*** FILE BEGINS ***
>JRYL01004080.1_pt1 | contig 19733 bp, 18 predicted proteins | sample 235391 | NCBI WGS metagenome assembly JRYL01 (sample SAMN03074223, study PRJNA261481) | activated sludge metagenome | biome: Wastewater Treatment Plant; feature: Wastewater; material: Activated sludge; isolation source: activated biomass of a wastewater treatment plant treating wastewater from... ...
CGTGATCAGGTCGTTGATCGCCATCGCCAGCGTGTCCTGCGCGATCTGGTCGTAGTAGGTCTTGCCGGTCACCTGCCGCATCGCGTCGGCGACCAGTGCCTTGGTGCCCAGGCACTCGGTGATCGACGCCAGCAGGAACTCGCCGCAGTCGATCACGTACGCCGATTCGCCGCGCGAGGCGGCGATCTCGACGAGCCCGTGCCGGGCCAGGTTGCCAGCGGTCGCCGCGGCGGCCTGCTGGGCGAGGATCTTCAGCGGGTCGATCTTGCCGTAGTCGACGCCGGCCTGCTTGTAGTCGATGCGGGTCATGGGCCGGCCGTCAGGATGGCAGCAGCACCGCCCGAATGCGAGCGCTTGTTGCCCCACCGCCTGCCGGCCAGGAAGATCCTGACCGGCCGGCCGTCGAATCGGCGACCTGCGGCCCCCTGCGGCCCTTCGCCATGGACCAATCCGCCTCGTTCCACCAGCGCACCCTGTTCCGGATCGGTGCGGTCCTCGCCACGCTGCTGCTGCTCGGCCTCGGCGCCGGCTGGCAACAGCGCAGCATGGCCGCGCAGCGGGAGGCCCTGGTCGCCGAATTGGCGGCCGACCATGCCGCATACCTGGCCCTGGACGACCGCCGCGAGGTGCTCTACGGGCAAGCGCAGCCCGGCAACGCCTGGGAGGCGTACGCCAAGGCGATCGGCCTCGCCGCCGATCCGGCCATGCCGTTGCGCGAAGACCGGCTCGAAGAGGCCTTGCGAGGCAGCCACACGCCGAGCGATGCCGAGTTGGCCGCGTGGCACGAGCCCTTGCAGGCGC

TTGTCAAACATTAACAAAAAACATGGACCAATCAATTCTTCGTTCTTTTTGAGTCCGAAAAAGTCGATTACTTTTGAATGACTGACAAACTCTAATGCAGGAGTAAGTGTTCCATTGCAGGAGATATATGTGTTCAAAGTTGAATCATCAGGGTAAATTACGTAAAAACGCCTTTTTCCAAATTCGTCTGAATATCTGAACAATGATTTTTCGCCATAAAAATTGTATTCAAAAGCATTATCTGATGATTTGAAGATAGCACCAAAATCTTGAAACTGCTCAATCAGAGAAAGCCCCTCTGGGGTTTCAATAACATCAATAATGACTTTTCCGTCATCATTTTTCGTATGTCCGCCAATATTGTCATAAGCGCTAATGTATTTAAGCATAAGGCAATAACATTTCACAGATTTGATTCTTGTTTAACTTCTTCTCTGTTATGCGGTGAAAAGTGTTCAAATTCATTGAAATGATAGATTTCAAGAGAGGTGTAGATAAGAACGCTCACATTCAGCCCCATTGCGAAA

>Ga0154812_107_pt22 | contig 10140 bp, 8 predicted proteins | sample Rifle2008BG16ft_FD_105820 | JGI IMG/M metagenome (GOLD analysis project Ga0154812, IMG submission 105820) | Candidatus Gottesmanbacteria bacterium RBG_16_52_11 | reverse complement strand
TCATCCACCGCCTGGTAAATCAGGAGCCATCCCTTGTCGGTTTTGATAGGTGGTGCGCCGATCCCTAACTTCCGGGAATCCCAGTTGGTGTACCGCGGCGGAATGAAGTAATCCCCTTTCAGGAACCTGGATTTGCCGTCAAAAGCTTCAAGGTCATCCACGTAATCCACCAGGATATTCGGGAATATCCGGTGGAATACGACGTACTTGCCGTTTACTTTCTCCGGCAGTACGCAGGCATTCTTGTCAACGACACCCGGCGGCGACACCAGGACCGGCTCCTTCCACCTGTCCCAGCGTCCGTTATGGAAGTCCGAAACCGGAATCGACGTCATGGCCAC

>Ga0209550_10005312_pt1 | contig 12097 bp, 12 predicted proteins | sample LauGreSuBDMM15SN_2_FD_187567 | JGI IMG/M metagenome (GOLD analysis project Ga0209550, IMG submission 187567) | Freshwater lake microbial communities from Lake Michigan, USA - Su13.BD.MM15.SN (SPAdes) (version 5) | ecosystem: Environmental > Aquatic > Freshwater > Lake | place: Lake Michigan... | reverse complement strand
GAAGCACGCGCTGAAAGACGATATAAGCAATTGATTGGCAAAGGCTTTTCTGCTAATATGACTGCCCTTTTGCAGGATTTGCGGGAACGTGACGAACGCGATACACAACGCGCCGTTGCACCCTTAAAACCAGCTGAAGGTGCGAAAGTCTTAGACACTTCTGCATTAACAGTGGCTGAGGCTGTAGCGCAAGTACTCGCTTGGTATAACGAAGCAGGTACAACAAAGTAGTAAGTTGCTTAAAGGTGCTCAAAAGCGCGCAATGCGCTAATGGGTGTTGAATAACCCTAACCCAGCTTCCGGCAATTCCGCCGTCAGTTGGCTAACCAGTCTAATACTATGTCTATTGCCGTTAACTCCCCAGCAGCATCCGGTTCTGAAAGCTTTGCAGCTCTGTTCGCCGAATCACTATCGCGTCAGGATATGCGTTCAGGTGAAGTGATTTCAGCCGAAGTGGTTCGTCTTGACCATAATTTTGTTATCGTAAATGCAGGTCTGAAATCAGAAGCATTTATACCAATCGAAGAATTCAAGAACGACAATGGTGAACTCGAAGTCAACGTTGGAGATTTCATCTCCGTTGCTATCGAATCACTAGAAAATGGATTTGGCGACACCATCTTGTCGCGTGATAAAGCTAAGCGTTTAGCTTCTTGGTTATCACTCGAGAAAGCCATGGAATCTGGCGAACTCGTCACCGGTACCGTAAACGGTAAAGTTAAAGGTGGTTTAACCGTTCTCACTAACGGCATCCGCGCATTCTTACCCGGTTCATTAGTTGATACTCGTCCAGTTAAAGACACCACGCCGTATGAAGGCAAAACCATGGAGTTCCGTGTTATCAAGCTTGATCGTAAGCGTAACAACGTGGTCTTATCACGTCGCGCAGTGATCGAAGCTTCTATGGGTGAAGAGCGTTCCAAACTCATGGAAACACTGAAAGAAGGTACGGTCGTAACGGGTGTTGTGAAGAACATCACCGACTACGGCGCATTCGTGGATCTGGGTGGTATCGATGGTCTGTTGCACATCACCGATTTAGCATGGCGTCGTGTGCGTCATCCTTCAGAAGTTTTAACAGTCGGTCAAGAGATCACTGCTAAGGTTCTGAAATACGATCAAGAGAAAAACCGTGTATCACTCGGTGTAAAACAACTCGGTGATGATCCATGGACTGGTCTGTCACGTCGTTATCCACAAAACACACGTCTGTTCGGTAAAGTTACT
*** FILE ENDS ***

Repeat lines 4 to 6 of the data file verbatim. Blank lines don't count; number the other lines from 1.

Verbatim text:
>Ga0154812_107_pt22 | contig 10140 bp, 8 predicted proteins | sample Rifle2008BG16ft_FD_105820 | JGI IMG/M metagenome (GOLD analysis project Ga0154812, IMG submission 105820) | Candidatus Gottesmanbacteria bacterium RBG_16_52_11 | reverse complement strand
TCATCCACCGCCTGGTAAATCAGGAGCCATCCCTTGTCGGTTTTGATAGGTGGTGCGCCGATCCCTAACTTCCGGGAATCCCAGTTGGTGTACCGCGGCGGAATGAAGTAATCCCCTTTCAGGAACCTGGATTTGCCGTCAAAAGCTTCAAGGTCATCCACGTAATCCACCAGGATATTCGGGAATATCCGGTGGAATACGACGTACTTGCCGTTTACTTTCTCCGGCAGTACGCAGGCATTCTTGTCAACGACACCCGGCGGCGACACCAGGACCGGCTCCTTCCACCTGTCCCAGCGTCCGTTATGGAAGTCCGAAACCGGAATCGACGTCATGGCCAC

>Ga0209550_10005312_pt1 | contig 12097 bp, 12 predicted proteins | sample LauGreSuBDMM15SN_2_FD_187567 | JGI IMG/M metagenome (GOLD analysis project Ga0209550, IMG submission 187567) | Freshwater lake microbial communities from Lake Michigan, USA - Su13.BD.MM15.SN (SPAdes) (version 5) | ecosystem: Environmental > Aquatic > Freshwater > Lake | place: Lake Michigan... | reverse complement strand